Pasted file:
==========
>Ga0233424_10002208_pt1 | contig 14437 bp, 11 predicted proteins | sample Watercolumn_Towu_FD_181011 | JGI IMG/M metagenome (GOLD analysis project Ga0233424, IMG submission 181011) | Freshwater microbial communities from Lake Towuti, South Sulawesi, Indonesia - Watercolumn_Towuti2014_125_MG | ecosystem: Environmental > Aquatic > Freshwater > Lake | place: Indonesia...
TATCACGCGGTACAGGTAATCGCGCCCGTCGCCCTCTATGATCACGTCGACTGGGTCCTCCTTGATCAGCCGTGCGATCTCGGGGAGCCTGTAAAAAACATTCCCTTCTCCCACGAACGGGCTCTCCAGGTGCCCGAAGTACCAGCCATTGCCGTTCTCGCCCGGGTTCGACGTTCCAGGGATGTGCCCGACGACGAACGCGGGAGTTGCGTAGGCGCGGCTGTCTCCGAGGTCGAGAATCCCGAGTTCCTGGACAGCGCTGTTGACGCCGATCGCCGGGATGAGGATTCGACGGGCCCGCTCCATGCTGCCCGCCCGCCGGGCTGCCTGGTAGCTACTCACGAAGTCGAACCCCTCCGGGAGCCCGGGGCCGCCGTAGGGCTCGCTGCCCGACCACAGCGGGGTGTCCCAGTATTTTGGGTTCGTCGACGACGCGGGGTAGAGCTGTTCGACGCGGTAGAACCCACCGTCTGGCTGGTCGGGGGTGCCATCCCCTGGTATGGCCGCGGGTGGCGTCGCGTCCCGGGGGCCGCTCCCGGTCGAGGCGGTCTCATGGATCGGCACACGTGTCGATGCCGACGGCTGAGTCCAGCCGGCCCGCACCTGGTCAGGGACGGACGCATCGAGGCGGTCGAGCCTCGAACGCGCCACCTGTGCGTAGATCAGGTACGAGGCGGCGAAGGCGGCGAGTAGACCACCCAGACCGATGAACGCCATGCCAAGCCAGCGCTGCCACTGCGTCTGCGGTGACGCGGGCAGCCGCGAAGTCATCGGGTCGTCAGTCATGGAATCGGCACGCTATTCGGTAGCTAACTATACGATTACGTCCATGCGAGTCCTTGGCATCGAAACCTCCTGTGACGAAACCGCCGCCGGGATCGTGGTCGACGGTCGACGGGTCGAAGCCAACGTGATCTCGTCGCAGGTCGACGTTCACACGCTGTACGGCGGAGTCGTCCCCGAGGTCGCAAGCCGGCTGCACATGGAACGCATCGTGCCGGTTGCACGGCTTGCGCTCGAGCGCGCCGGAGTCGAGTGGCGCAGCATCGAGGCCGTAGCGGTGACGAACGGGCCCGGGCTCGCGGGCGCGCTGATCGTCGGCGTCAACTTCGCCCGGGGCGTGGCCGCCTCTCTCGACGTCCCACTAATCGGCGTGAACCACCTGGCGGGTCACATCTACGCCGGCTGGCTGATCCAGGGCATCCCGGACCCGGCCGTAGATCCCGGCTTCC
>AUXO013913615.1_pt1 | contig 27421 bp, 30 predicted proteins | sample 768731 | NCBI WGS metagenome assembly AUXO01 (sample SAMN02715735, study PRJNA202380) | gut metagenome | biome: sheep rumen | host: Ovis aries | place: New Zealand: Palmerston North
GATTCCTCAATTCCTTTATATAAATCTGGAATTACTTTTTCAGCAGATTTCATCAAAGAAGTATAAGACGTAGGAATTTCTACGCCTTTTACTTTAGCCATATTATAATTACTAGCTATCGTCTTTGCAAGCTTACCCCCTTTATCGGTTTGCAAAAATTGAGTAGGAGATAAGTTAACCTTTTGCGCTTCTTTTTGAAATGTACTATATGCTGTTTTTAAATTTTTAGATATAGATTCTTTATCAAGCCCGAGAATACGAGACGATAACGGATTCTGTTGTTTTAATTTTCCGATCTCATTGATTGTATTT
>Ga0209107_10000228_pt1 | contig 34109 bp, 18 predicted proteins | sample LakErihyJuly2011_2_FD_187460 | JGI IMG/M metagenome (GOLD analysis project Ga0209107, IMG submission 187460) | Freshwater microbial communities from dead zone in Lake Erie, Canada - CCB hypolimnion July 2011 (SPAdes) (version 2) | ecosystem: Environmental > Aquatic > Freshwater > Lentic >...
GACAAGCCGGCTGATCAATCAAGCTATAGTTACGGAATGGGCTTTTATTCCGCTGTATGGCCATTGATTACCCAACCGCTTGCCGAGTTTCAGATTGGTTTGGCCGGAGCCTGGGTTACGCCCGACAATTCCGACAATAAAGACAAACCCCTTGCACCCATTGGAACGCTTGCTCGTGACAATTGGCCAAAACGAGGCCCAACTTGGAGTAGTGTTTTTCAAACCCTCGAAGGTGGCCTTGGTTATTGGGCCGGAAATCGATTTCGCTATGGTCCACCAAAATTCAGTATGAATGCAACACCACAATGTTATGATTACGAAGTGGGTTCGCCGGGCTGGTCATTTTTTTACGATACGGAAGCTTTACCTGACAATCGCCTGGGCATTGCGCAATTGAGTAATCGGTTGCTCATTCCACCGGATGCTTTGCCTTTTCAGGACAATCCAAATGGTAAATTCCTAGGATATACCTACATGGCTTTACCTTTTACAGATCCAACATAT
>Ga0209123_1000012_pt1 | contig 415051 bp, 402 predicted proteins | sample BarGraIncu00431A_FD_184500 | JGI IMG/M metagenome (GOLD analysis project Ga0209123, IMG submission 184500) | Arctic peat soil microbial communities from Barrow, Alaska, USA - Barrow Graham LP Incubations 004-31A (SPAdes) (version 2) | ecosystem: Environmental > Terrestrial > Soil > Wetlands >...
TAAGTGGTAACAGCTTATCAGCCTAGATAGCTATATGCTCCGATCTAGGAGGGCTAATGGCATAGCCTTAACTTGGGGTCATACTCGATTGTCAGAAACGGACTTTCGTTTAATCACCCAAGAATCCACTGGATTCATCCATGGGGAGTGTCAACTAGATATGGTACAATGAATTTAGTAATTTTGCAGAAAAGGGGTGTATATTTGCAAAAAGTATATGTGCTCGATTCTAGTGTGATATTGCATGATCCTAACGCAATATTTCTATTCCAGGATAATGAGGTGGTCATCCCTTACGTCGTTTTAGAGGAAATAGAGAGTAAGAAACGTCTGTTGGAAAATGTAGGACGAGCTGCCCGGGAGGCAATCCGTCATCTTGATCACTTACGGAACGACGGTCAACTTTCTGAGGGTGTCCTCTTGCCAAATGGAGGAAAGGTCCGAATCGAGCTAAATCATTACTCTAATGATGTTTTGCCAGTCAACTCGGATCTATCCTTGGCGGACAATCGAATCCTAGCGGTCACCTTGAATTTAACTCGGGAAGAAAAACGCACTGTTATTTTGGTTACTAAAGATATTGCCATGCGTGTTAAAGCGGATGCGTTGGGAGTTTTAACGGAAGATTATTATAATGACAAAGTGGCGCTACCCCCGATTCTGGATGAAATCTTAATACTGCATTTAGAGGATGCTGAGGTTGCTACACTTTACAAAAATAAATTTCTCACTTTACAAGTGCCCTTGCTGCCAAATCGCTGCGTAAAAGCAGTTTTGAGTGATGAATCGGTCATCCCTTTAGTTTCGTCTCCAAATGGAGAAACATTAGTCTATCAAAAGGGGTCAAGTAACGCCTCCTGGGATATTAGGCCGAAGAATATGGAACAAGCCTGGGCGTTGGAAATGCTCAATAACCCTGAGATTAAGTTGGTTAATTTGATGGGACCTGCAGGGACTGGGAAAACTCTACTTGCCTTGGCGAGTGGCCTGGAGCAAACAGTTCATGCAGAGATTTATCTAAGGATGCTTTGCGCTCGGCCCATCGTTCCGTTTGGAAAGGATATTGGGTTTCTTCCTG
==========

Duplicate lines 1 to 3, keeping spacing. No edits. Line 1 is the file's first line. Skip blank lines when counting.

>Ga0233424_10002208_pt1 | contig 14437 bp, 11 predicted proteins | sample Watercolumn_Towu_FD_181011 | JGI IMG/M metagenome (GOLD analysis project Ga0233424, IMG submission 181011) | Freshwater microbial communities from Lake Towuti, South Sulawesi, Indonesia - Watercolumn_Towuti2014_125_MG | ecosystem: Environmental > Aquatic > Freshwater > Lake | place: Indonesia...
TATCACGCGGTACAGGTAATCGCGCCCGTCGCCCTCTATGATCACGTCGACTGGGTCCTCCTTGATCAGCCGTGCGATCTCGGGGAGCCTGTAAAAAACATTCCCTTCTCCCACGAACGGGCTCTCCAGGTGCCCGAAGTACCAGCCATTGCCGTTCTCGCCCGGGTTCGACGTTCCAGGGATGTGCCCGACGACGAACGCGGGAGTTGCGTAGGCGCGGCTGTCTCCGAGGTCGAGAATCCCGAGTTCCTGGACAGCGCTGTTGACGCCGATCGCCGGGATGAGGATTCGACGGGCCCGCTCCATGCTGCCCGCCCGCCGGGCTGCCTGGTAGCTACTCACGAAGTCGAACCCCTCCGGGAGCCCGGGGCCGCCGTAGGGCTCGCTGCCCGACCACAGCGGGGTGTCCCAGTATTTTGGGTTCGTCGACGACGCGGGGTAGAGCTGTTCGACGCGGTAGAACCCACCGTCTGGCTGGTCGGGGGTGCCATCCCCTGGTATGGCCGCGGGTGGCGTCGCGTCCCGGGGGCCGCTCCCGGTCGAGGCGGTCTCATGGATCGGCACACGTGTCGATGCCGACGGCTGAGTCCAGCCGGCCCGCACCTGGTCAGGGACGGACGCATCGAGGCGGTCGAGCCTCGAACGCGCCACCTGTGCGTAGATCAGGTACGAGGCGGCGAAGGCGGCGAGTAGACCACCCAGACCGATGAACGCCATGCCAAGCCAGCGCTGCCACTGCGTCTGCGGTGACGCGGGCAGCCGCGAAGTCATCGGGTCGTCAGTCATGGAATCGGCACGCTATTCGGTAGCTAACTATACGATTACGTCCATGCGAGTCCTTGGCATCGAAACCTCCTGTGACGAAACCGCCGCCGGGATCGTGGTCGACGGTCGACGGGTCGAAGCCAACGTGATCTCGTCGCAGGTCGACGTTCACACGCTGTACGGCGGAGTCGTCCCCGAGGTCGCAAGCCGGCTGCACATGGAACGCATCGTGCCGGTTGCACGGCTTGCGCTCGAGCGCGCCGGAGTCGAGTGGCGCAGCATCGAGGCCGTAGCGGTGACGAACGGGCCCGGGCTCGCGGGCGCGCTGATCGTCGGCGTCAACTTCGCCCGGGGCGTGGCCGCCTCTCTCGACGTCCCACTAATCGGCGTGAACCACCTGGCGGGTCACATCTACGCCGGCTGGCTGATCCAGGGCATCCCGGACCCGGCCGTAGATCCCGGCTTCC
>AUXO013913615.1_pt1 | contig 27421 bp, 30 predicted proteins | sample 768731 | NCBI WGS metagenome assembly AUXO01 (sample SAMN02715735, study PRJNA202380) | gut metagenome | biome: sheep rumen | host: Ovis aries | place: New Zealand: Palmerston North